Model Behavior: How to Get Preschoolers to Try New Foods

A new survey of early childhood eating habits gives parents important food for thought

One of the most important lessons I learned from my patients and their families that I also remember my parents teaching me, is that children learn by example. I think about this often when I’m with my three kids. They’re always watching me — to see how I react when I lose a game of Go Fish or whether I really wash my hands for 60 seconds — and I know they’ll copy whatever behavior I model.

As a pediatrician household (I’m a pediatrician who focuses on nutrition, and I’m also married to a pediatrician!), we’re mindful of what we do at the dinner table and during snack time. If I eat broccoli or my wife raves about Brussels sprouts, our kids are much more likely to eat them, too. Like most parents, we do what we can to get our kids to eat a balanced diet, even if they (sometimes) make it challenging.

A new landmark study on early childhood nutrition, published June 5, shows preschoolers’ diets while generally better than adults, still have room for improvement. More than a quarter of 2- and 3-year-olds don’t eat a vegetable on a given day, according to findings in the Nestlé Feeding Infants and Toddlers Study (FITS). And when they do eat a vegetable, it’s most often a fried potato.

The Nestlé FITS study is the largest and most comprehensive dietary intake survey of parents and caregivers of infants and young children in the US and is an important gauge of our nation’s nutritional health and well-being. It aims to get a sense of what children are eating and drinking and help parents understand where their young children’s diets may be improved.

The recent assessment found that one-third of 2- and 3-year-olds consumed processed meats — such as hot dogs, cold cuts, bacon, or sausage — on the day of the survey. These products are often high in sodium and saturated fats. When it comes to beverages, the good news is that compared to the 2008 FITS study, fewer preschoolers are drinking juice, so we are seeing some positive progress almost half of preschoolers consume a sugar-sweetened drink, such as fruit-flavored drinks, on a given day.

While some young children are particularly selective about what they’ll eat and can make mealtime a guessing game, parents and caregivers can try some easy steps to improve their little one’s diets. Here are four to keep top of mind:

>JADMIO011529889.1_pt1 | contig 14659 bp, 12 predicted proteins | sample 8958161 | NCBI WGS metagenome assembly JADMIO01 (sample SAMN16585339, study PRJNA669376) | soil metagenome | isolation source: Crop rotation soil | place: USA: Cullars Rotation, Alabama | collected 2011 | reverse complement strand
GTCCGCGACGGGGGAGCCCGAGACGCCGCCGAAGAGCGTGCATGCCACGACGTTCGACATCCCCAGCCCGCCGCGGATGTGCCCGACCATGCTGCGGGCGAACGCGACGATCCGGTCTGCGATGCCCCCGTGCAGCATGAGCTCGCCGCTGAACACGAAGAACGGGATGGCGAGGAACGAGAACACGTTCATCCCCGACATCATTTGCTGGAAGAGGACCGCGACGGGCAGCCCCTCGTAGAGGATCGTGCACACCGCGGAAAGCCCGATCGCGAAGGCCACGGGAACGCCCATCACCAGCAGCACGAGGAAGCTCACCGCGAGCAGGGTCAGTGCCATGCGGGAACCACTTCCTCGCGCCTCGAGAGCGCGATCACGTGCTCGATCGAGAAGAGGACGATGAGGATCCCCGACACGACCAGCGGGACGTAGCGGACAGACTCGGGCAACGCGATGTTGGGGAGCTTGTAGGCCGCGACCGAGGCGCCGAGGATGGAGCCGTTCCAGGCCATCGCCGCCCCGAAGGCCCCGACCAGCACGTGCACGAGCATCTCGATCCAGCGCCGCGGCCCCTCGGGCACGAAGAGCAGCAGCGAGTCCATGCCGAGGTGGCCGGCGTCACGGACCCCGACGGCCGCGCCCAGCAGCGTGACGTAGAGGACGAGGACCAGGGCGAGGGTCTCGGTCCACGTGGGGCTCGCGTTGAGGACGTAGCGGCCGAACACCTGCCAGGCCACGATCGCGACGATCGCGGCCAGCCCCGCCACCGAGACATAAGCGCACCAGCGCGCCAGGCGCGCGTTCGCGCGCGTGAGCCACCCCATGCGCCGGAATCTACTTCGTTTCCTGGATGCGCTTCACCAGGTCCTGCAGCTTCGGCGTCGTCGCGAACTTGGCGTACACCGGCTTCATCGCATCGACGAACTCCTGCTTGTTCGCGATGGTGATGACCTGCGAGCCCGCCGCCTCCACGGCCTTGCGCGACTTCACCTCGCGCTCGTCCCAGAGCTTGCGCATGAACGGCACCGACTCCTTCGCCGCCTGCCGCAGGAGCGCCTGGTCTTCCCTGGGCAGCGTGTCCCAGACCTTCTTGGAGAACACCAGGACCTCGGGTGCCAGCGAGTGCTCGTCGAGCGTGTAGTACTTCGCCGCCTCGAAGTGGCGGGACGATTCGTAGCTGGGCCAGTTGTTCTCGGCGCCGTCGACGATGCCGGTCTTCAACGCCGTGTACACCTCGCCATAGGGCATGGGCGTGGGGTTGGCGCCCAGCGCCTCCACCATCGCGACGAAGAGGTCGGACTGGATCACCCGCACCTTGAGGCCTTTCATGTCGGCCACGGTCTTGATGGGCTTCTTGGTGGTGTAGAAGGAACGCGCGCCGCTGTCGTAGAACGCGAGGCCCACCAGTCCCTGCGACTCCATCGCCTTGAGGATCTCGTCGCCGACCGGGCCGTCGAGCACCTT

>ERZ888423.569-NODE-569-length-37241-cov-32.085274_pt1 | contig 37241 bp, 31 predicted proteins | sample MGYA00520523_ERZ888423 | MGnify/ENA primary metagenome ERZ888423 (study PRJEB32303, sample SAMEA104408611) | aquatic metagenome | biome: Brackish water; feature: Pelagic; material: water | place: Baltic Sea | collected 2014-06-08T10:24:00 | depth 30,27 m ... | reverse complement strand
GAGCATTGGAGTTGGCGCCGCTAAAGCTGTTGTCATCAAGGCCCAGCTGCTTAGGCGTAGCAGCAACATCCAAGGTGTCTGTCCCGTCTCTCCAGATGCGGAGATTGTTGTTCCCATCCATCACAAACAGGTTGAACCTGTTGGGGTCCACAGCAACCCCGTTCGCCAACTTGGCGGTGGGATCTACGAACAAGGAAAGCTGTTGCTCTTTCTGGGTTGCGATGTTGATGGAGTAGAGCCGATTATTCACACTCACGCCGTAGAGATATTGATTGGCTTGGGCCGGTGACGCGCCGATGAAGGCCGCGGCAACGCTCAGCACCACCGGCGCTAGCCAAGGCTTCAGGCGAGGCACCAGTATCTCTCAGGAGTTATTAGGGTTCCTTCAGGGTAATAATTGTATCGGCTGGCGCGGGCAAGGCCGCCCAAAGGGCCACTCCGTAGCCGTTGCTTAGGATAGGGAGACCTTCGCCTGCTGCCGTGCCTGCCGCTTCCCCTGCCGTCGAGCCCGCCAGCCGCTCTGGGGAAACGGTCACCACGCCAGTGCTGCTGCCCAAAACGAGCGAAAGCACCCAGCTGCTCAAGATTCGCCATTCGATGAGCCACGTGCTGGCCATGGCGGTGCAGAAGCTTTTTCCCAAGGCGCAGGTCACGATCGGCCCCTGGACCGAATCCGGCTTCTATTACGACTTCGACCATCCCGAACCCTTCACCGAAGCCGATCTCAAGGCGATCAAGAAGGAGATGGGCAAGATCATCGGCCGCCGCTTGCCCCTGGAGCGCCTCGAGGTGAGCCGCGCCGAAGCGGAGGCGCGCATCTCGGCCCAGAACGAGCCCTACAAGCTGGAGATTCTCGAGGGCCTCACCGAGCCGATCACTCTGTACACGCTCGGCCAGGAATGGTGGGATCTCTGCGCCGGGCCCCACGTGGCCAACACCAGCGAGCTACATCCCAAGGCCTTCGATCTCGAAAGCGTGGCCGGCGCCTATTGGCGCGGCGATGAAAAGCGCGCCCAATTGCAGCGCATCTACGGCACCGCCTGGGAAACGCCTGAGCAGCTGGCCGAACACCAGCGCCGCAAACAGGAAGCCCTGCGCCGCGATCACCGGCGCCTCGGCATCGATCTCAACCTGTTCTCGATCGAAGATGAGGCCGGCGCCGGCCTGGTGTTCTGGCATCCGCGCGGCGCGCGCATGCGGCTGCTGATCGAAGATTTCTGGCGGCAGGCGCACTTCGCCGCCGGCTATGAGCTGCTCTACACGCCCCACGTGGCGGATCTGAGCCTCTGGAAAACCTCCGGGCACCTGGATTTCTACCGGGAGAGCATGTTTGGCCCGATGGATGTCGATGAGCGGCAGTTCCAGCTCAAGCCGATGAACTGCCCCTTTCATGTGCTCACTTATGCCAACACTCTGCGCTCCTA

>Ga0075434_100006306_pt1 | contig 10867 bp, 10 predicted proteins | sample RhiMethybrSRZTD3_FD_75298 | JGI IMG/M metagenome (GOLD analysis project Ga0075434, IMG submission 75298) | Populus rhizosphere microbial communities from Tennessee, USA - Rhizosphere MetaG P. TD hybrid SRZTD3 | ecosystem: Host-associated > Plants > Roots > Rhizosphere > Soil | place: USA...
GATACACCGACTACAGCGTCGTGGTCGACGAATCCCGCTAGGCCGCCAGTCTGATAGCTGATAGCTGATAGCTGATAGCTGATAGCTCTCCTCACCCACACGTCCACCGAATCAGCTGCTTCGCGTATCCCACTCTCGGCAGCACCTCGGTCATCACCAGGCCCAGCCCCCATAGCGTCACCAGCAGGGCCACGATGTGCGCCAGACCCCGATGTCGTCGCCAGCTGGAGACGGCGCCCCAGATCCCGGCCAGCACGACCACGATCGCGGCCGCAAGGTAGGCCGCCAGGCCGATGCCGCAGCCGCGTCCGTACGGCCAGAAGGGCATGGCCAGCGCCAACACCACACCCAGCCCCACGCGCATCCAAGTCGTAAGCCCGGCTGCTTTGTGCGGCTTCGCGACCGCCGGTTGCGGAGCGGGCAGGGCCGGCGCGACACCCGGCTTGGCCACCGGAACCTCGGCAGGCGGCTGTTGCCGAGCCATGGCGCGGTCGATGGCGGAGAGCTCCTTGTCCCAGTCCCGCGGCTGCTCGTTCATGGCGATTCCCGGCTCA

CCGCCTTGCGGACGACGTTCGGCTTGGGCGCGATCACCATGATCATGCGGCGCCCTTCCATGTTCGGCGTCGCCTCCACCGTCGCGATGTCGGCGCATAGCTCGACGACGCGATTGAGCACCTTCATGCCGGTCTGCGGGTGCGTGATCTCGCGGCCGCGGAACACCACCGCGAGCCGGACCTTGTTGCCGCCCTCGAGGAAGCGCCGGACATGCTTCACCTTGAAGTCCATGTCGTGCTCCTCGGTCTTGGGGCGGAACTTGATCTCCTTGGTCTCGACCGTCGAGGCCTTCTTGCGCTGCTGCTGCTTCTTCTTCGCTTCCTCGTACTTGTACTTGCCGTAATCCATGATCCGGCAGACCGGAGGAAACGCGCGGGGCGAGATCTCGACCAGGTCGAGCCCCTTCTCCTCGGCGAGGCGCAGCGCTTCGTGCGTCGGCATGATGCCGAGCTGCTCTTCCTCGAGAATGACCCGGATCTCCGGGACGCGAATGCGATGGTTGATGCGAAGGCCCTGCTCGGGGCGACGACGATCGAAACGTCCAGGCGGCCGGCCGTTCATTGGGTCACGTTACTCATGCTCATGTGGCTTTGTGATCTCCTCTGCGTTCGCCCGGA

1. Substitute whole grains where possible

Nearly 60% of preschoolers eat a serving of whole grains daily. While this is a promising start, there is room to improve. One way to increase whole grain consumption is to offer whole grain versions of kids’ favorite foods such as pasta, cereal, or pancakes, instead of refined grains, or mix the two 50/50.

2. Offer water or milk

The ideal beverage for most 2 and 3 year olds is water or low-fat milk. Milk is an important source of nutrients that many children don’t get enough of (like Vitamin D). Consider replacing sugar-sweetened beverages with one of these to set a foundation of lifelong healthful habits.

3. Cook with your kids

In addition to being a fun way to spend time with your children, research shows that that family food involvement may even predict healthier food choices by young kids. That’s a behavior that you can start early. Preparing meals also teaches them about ingredients in foods and introduces them to cultural flavors.

4. Be patient, responsive, and creative

Every child is different, even siblings can differ from each other. Be responsive to the feeding cues of each child and know that being patient helps the whole family enjoy their mealtime experience. It also helps to be creative and focus on the things that matter to your child. In our home, we do “Family Food Fables.” At meal time our children hear about memorable family recipes and the family members that made them. We see how those foods connect them to family traditions. We’ll also tell a story of a vegetable, like how it grew from a seed or sapling in a farm and was made just for them, so that they know it’s a very special treat to eat!

The experience of cooking, eating, and making food choices can become one of discovery and adventure for children, especially for those young curious minds who see possibilities around every corner. Parents and caregivers who use this formative period to model healthful eating habits will be providing their children a culinary foundation for making better choices well into adulthood.


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